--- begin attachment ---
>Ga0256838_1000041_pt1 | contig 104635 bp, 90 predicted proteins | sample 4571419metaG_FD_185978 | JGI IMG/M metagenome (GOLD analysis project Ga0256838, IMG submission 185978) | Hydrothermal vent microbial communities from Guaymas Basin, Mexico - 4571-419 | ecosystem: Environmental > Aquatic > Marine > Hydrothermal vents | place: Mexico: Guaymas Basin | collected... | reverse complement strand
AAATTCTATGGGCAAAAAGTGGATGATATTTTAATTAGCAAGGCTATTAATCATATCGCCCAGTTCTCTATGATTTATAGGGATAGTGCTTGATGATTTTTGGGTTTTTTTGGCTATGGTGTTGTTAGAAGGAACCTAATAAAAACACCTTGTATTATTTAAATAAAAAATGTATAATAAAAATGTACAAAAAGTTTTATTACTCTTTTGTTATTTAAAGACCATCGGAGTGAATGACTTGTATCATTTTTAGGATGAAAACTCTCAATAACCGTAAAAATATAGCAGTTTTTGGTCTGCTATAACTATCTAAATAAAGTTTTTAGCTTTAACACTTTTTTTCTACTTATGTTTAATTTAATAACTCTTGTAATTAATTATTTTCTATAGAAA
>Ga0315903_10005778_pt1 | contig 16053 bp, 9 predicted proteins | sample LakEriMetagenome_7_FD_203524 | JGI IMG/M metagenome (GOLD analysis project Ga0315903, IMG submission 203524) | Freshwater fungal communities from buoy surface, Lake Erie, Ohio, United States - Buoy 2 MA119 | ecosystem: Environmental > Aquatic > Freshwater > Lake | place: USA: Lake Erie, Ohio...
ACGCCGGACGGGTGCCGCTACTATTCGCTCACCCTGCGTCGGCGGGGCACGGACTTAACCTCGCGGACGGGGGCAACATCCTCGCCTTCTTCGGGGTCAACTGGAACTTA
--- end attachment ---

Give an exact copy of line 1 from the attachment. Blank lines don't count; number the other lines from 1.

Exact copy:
>Ga0256838_1000041_pt1 | contig 104635 bp, 90 predicted proteins | sample 4571419metaG_FD_185978 | JGI IMG/M metagenome (GOLD analysis project Ga0256838, IMG submission 185978) | Hydrothermal vent microbial communities from Guaymas Basin, Mexico - 4571-419 | ecosystem: Environmental > Aquatic > Marine > Hydrothermal vents | place: Mexico: Guaymas Basin | collected... | reverse complement strand